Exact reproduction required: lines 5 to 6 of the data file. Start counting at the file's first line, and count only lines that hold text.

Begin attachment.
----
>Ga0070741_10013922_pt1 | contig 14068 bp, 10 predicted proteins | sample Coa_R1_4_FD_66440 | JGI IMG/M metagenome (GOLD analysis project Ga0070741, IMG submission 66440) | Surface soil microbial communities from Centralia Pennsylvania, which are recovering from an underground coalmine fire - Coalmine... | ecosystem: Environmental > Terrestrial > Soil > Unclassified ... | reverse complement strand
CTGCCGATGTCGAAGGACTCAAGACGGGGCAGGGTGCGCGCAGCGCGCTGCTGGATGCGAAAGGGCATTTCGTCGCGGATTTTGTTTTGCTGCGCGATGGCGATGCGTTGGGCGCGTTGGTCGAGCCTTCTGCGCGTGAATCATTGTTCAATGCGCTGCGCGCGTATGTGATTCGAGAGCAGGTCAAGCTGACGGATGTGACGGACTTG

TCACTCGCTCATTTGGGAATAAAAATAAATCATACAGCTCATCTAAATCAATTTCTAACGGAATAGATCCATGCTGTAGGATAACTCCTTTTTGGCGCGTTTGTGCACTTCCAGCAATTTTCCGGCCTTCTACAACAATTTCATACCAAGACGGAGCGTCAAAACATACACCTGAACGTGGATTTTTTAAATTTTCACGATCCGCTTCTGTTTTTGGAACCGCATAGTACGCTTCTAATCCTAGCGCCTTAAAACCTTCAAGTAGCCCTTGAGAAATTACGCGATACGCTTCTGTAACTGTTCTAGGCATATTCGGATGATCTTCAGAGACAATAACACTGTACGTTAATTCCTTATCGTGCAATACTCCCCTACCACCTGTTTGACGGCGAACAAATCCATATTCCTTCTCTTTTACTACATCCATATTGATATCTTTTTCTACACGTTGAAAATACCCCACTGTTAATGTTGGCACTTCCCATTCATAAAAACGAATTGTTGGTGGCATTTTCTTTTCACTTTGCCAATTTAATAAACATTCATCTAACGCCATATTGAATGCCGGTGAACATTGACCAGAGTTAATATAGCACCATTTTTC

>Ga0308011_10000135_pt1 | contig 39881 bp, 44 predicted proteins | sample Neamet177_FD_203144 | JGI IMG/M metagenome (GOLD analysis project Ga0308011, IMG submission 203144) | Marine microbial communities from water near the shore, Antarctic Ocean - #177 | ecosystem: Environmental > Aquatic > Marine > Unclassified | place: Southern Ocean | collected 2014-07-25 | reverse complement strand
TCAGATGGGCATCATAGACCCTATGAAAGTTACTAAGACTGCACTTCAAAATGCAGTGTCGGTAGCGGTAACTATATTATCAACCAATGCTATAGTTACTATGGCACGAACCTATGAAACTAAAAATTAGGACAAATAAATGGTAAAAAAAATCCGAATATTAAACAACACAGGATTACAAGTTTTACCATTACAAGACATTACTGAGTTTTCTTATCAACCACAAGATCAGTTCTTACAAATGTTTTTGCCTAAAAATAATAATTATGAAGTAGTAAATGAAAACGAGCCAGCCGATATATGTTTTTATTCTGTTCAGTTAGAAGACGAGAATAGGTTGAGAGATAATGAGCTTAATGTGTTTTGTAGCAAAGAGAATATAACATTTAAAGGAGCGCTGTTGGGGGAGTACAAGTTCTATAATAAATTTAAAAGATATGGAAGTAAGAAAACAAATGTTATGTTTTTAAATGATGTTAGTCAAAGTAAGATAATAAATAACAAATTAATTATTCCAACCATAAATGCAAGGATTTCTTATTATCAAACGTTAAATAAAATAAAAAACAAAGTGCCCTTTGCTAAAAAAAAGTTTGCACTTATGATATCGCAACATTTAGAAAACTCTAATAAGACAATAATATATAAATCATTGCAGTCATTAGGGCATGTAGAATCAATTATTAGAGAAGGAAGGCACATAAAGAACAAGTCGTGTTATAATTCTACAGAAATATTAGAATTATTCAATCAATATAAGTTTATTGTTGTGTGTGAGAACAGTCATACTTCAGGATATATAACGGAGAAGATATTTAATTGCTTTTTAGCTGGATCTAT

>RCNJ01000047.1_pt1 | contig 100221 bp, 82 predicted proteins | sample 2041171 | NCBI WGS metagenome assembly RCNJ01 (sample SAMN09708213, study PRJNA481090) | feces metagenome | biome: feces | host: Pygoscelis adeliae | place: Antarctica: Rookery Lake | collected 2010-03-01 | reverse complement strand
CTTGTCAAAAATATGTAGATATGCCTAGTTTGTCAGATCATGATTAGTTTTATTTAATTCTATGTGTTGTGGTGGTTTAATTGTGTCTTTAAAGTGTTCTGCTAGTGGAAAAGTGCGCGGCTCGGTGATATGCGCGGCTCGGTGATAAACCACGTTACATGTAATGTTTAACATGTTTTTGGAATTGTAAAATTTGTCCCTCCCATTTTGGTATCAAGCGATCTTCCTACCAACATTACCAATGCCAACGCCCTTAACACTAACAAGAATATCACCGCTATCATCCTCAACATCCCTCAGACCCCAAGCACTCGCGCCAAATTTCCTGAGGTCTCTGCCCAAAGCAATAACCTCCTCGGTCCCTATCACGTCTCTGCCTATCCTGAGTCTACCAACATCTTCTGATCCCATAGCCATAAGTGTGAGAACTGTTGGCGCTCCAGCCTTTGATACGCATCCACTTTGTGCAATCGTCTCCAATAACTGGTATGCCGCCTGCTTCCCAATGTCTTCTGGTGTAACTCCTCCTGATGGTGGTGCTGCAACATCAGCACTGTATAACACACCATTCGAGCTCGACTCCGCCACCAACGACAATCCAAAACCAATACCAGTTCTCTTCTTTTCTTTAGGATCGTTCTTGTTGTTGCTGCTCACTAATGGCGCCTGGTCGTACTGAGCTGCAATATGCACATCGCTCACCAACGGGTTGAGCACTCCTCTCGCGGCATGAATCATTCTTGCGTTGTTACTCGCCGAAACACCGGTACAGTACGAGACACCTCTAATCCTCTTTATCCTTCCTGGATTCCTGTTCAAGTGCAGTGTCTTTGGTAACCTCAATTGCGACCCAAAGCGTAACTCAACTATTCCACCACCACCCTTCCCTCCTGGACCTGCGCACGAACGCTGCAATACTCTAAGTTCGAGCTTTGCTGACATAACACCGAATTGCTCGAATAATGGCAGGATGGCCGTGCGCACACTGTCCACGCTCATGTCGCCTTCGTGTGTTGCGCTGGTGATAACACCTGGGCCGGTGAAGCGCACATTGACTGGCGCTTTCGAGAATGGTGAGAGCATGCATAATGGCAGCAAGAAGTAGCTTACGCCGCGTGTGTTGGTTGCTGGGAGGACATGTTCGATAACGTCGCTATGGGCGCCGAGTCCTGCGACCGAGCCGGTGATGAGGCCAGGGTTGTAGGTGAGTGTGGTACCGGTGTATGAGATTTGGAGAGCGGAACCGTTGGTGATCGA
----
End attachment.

TCAGATGGGCATCATAGACCCTATGAAAGTTACTAAGACTGCACTTCAAAATGCAGTGTCGGTAGCGGTAACTATATTATCAACCAATGCTATAGTTACTATGGCACGAACCTATGAAACTAAAAATTAGGACAAATAAATGGTAAAAAAAATCCGAATATTAAACAACACAGGATTACAAGTTTTACCATTACAAGACATTACTGAGTTTTCTTATCAACCACAAGATCAGTTCTTACAAATGTTTTTGCCTAAAAATAATAATTATGAAGTAGTAAATGAAAACGAGCCAGCCGATATATGTTTTTATTCTGTTCAGTTAGAAGACGAGAATAGGTTGAGAGATAATGAGCTTAATGTGTTTTGTAGCAAAGAGAATATAACATTTAAAGGAGCGCTGTTGGGGGAGTACAAGTTCTATAATAAATTTAAAAGATATGGAAGTAAGAAAACAAATGTTATGTTTTTAAATGATGTTAGTCAAAGTAAGATAATAAATAACAAATTAATTATTCCAACCATAAATGCAAGGATTTCTTATTATCAAACGTTAAATAAAATAAAAAACAAAGTGCCCTTTGCTAAAAAAAAGTTTGCACTTATGATATCGCAACATTTAGAAAACTCTAATAAGACAATAATATATAAATCATTGCAGTCATTAGGGCATGTAGAATCAATTATTAGAGAAGGAAGGCACATAAAGAACAAGTCGTGTTATAATTCTACAGAAATATTAGAATTATTCAATCAATATAAGTTTATTGTTGTGTGTGAGAACAGTCATACTTCAGGATATATAACGGAGAAGATATTTAATTGCTTTTTAGCTGGATCTAT

>RCNJ01000047.1_pt1 | contig 100221 bp, 82 predicted proteins | sample 2041171 | NCBI WGS metagenome assembly RCNJ01 (sample SAMN09708213, study PRJNA481090) | feces metagenome | biome: feces | host: Pygoscelis adeliae | place: Antarctica: Rookery Lake | collected 2010-03-01 | reverse complement strand